On a recent October morning, as students moved between classrooms at the Equality Charter School, teachers and school leaders took up their regular hallway posts to wrangle the flow of adolescent traffic. One boy, Kintchen, was without his school uniform, prompting a gentle scold from the principal, JoAnn Myers. But speaking with a visitor, Kintchen took the long view. “Last year, a lot of kids got in trouble. This year, there's more rules,” he said. “We know what to do so we don't get in trouble.”
When the Equality Charter School, on the third floor of PS 160 in Co-Op City, the Bronx, opened its doors to sixth and seventh graders last year, with 141 rambunctious middle schoolers and a corps of 10 teachers and staff, it joined the growing universe of charter schools that comprise the broadest school reform movement in American history.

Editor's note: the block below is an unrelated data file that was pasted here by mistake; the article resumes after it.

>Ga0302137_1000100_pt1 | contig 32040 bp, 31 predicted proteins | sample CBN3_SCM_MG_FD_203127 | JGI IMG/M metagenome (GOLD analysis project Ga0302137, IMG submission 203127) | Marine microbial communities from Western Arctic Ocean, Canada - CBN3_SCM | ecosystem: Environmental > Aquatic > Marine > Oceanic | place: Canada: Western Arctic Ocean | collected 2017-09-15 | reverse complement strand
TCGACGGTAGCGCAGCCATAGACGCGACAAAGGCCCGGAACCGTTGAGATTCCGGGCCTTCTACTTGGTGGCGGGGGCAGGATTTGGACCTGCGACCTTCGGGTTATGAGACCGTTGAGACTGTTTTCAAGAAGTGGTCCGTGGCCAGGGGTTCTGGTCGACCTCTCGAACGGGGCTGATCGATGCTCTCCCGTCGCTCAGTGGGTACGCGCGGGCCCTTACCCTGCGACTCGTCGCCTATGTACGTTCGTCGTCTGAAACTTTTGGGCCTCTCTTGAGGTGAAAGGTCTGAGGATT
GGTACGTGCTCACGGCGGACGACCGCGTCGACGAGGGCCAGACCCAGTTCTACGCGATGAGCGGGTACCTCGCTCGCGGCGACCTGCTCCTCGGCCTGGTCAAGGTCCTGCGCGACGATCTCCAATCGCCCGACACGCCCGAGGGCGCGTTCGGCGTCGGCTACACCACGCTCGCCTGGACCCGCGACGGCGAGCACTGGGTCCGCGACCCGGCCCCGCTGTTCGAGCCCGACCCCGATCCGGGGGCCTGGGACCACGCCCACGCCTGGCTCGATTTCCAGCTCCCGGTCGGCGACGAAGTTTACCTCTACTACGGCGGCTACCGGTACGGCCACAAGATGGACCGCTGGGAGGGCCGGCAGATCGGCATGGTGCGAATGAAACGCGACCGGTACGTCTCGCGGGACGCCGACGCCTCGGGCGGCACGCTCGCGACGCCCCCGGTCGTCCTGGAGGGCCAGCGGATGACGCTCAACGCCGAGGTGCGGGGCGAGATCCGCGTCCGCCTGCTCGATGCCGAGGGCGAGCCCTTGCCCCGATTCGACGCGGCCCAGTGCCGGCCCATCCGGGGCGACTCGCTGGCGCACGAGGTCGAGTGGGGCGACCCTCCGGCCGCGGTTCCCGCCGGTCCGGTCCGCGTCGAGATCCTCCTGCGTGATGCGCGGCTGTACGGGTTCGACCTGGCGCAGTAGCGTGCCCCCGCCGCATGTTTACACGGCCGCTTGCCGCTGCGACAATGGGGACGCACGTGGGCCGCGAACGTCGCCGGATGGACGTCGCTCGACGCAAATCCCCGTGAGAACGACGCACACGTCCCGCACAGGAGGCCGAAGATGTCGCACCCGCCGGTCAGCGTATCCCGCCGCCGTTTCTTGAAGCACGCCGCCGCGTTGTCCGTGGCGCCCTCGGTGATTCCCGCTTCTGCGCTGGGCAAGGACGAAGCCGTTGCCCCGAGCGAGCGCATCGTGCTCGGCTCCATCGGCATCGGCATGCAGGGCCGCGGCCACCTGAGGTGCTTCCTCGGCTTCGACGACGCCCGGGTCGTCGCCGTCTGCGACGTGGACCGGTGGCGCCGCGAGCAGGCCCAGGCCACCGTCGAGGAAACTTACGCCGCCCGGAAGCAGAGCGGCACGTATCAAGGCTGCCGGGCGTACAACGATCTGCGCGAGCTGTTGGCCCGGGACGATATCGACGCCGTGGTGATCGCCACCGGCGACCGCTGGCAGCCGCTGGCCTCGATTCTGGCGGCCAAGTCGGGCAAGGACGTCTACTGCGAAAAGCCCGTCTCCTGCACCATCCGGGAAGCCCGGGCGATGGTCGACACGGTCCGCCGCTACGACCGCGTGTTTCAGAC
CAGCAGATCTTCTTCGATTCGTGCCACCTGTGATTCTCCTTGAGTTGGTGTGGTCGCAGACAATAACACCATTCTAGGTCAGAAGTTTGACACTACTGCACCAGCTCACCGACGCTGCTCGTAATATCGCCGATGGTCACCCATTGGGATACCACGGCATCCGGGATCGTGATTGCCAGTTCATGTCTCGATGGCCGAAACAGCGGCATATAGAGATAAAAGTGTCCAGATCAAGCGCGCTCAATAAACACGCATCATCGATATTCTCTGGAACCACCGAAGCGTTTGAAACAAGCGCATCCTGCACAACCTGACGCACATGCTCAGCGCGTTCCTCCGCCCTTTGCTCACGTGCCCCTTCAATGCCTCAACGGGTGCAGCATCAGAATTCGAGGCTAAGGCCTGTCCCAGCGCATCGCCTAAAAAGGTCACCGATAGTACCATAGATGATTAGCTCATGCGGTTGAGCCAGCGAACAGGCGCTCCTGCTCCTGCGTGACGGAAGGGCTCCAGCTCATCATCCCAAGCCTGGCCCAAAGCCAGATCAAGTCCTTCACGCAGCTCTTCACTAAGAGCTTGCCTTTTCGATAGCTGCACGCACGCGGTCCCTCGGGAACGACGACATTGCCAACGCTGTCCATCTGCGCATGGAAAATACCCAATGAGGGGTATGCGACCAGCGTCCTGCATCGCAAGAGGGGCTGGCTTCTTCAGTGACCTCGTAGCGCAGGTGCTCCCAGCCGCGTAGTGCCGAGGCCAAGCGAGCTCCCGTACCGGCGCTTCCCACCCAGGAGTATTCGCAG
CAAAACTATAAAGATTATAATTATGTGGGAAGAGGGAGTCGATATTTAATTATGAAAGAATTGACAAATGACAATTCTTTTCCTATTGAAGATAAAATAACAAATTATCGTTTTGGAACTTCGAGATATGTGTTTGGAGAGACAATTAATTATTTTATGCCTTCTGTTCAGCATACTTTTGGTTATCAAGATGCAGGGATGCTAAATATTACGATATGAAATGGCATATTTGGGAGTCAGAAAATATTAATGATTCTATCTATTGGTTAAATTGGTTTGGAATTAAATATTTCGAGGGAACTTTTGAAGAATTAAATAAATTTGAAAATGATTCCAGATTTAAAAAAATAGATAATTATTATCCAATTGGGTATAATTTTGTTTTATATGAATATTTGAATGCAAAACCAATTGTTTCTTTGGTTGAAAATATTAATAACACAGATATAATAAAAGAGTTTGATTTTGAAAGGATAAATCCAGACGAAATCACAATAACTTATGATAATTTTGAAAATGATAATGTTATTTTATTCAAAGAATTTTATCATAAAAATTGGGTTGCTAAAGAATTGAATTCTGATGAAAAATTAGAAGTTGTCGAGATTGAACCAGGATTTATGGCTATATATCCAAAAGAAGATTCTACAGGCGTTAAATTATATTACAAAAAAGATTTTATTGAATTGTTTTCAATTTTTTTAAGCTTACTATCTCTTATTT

But at its location along the Hutchinson River Parkway, Equality's experience hasn’t much resembled the theoretical debate among reform advocates, teachers unions, parents, and policymakers over the pros and cons of charters.
Instead, it's been about how to create from scratch a disciplined environment, how to provide team-teaching while firing instructors who didn't perform to standards and how to offer legally mandated services to special needs kids.
To these un-pretty problems, there were inelegant solutions, like the decision to hire as deans the husband of one co-founder and the fianc